“We live on water; it is part of our culture and defecating on the water is the only option we have left, as we cannot afford to buy improved sanitation facilities, the son of the Baale of Adogbo Village, Makoko Water Community in Yaba Local Government Area (LGA), Lagos state, Taiwo Shemede told LEADERSHIP during a visit to the community.
Yes! This is the way of life for those living at Makoko Water Community. No toilet facilities and as such, residents defecate and urinate on the water where they live and feed.
But Makoko community is not the only place where open defecation is being practiced in Nigeria, as 23.4 per cent of people living in South-west, still practice open defecation, the 2021 Multiple Indicators Cluster Survey (MICS 2021) report has revealed.
For instance, 40.3 per cent of people living in Oyo state still practice open defecation. 25.4 per cent in Osun state; 24.7 per cent in Ondo state; and 2.0 per cent of residents living in Lagos state still dispose their faeces in fields, forests, bushes, open water bodies of water, beaches or other open spaces, or with solid waste, a practice known as ‘open defecation’.
The implication of this, according to public health experts is that the practice can lead to cholera outbreak, diarrhoea as well as parasitic infections, such as soil transmitted helminths (worms).
In terms of economic impact, a report by Water Aid, revealed that Nigeria loses about 1.3 per cent (N455 billion) of GDP annually due to poor sanitation as a result of illness, low productivity and loss of learning opportunities.
On health impact, more than 100,000 children under five years of age die each year due to diarrhoea; of which 90 per cent is directly attributable to unsafe water and sanitation, the report showed, adding that one in four children under five years of age exhibit severe stunting, while one in 10 are wasted, due to frequent episodes of diarrhoea and other Water Sanitation and Hygiene (WASH) related diseases.
“Frequent episodes of WASH-related diseases cause absence from school or work, as affected people take time off to heal, and some to take care of a sick relative. In most homes, children are responsible for fetching clean water for domestic use. Time spent in search of water and frequent episodes of WASH-related diseases results in reduced school enrolment and attendance. Open defecation also results in loss of dignity, increased risks of insecurity and violence against women and children,” the report revealed.
The United Nations Children’s Fund (UNICEF) WASH Specialist Mr Bioye Ogunjiobi, said the practice of open defecation has contributed to the outbreak of cholera and diarrhoea in Nigeria.
Ogunjiobi said several studies have revealed that diarrhoea is the second largest killer of children in Nigeria and more than 50 per cent of diarrhoea cases are caused by open defecation, adding that the government of Nigeria and the people spend a lot of money on treatment of diseases most of which are preventable by ending open defecation.
Averting the trend
The WASH specialist however advocated for more awareness, especially at the grassroots level. “If people know that what they are doing is the cause of their children’s constant ailments, they will likely stop the practice,” he stated.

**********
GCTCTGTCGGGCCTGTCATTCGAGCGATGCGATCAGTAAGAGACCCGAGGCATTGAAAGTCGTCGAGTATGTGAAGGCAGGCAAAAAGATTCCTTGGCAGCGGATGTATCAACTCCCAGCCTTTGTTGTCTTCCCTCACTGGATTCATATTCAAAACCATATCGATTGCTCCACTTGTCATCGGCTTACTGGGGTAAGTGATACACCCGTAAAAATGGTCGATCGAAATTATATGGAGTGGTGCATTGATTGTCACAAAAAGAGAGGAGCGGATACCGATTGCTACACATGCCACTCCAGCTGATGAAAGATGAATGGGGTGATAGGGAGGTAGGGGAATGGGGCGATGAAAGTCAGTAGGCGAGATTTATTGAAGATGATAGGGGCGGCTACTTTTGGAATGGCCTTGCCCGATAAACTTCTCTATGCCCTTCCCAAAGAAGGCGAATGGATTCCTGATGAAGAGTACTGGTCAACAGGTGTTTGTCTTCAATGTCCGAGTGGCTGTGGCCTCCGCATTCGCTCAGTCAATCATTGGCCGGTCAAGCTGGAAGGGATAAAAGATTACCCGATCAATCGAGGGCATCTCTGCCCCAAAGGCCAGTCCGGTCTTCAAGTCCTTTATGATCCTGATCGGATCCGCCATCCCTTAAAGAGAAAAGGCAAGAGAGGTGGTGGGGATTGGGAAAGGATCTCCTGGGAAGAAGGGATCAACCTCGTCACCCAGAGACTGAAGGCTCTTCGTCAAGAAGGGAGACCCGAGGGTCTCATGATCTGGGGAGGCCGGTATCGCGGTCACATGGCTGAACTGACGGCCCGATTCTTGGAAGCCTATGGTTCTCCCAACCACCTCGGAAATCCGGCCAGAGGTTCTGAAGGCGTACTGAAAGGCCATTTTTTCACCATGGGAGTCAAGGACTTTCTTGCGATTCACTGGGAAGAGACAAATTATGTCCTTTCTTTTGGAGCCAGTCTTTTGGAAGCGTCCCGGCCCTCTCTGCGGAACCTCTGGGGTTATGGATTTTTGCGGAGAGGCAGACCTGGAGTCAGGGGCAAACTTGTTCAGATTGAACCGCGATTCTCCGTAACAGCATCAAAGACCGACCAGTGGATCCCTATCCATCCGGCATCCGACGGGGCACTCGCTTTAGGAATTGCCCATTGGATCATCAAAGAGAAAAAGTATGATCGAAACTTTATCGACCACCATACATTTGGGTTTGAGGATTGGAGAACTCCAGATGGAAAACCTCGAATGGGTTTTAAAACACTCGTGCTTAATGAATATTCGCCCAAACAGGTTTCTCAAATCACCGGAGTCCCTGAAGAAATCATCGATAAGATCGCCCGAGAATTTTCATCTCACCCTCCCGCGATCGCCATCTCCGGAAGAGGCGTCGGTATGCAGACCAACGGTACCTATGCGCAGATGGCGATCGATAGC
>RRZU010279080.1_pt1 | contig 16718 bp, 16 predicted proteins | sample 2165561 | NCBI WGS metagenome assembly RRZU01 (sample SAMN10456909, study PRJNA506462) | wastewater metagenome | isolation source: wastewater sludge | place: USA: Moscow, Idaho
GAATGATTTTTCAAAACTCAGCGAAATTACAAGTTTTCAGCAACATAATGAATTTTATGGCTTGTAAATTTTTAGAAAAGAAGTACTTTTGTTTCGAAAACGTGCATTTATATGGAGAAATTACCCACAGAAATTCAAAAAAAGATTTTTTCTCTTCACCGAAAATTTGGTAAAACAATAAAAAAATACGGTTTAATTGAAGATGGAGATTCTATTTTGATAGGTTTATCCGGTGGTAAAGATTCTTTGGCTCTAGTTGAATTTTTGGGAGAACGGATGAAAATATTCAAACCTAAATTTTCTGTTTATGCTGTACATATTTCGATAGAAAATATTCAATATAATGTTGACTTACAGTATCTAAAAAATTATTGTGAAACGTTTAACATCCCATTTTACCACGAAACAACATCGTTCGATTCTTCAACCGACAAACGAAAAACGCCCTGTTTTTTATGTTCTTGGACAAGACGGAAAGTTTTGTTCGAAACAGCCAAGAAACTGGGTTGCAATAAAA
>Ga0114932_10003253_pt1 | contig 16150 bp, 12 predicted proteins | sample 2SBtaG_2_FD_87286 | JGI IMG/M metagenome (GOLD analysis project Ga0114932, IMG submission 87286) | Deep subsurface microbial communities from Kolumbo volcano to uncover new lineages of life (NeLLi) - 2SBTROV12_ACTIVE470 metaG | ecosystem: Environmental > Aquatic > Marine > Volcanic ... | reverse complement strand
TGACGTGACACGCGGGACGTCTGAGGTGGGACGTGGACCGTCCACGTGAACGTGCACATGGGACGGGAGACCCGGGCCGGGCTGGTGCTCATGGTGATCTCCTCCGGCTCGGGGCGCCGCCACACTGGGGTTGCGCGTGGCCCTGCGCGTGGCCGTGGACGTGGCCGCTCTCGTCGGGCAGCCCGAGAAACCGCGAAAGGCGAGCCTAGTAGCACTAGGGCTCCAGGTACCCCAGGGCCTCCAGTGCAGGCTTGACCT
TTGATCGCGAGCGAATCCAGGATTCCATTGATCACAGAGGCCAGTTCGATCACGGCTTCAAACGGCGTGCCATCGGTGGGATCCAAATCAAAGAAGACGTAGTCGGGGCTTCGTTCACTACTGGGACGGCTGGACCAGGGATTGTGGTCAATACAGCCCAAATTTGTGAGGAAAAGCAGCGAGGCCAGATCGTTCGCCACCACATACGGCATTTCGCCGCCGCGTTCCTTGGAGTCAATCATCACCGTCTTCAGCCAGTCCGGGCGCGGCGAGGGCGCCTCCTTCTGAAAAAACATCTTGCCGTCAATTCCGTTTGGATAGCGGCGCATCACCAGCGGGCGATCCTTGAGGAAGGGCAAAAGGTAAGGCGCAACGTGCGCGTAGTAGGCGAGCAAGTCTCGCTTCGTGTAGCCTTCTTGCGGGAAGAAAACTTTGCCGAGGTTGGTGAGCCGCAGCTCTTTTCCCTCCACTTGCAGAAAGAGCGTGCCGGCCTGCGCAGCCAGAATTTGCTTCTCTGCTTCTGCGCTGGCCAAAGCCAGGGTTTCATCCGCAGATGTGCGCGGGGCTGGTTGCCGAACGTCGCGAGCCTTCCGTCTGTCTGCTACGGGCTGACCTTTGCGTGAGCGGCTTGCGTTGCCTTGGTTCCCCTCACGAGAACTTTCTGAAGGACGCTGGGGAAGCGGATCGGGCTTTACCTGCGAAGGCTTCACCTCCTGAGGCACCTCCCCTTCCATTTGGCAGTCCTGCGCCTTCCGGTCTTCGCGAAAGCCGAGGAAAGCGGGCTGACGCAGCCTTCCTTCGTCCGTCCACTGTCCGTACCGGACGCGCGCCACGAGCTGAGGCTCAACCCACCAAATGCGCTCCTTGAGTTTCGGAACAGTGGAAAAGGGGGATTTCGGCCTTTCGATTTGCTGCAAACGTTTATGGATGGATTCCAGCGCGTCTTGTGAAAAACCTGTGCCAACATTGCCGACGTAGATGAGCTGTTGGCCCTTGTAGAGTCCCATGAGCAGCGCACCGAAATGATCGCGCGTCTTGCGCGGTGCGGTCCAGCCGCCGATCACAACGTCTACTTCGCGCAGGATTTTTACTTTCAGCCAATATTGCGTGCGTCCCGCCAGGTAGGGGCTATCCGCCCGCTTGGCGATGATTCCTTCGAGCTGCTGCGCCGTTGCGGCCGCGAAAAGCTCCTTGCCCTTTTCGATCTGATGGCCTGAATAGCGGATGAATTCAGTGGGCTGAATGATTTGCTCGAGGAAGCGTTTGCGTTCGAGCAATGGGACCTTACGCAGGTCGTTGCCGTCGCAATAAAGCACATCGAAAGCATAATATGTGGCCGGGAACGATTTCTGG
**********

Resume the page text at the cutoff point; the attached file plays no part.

Ogunjiobi also tasked the private sector to step-in, adding that government cannot do it alone.
Recall that in November 2018, the federal government declared a state of emergency in WASH sector, demonstrating political will at the highest level of government, and launched a national campaign tagged ‘Clean Nigeria: Use the Toilet’ to jump-start the country’s journey towards becoming Open Defecation Free by 2025. The ambitious aim of the hygiene behaviour change campaign is to get 47 million Nigerians to use the toilet and stop open defecation.
As effort to reach the target by 2025, Ogunjiobi however called on all government ministries and parastatals to see the campaign as a priority as ending open defecation requires inter-sectoral initiatives. “All state governments need to see it as development priority and invest in supporting the campaign in their various states,” he added.
In the same vein, UNICEF representative in Nigeria Peter Hawkins said the importance of adequate and safe sanitation and proper hand hygiene practices cannot be overstated.
“It helps prevent illnesses that impact families’ livelihoods, and more importantly, take the lives of far too many children. We can and must achieve an open defecation-free Nigeria by 2025”, Hawkins stated.
It is clear that more needs to be done to ensure that all Nigerians have access to safe toilets and that the country shift closer to ending open defecation across the country, the UNICEF representative stated, adding that “With the Clean Nigeria campaign, we are making strong efforts, but the whole country needs to put their full weight behind this campaign. We cannot afford to fail. Ending open defecation is crucial to making progress in so many other areas, including health.
“There is a clear commitment by the Nigerian government to helping the population to move away from the practice of open defecation, a move that will help support better health outcomes for all, including especially children”, Hawkins averred.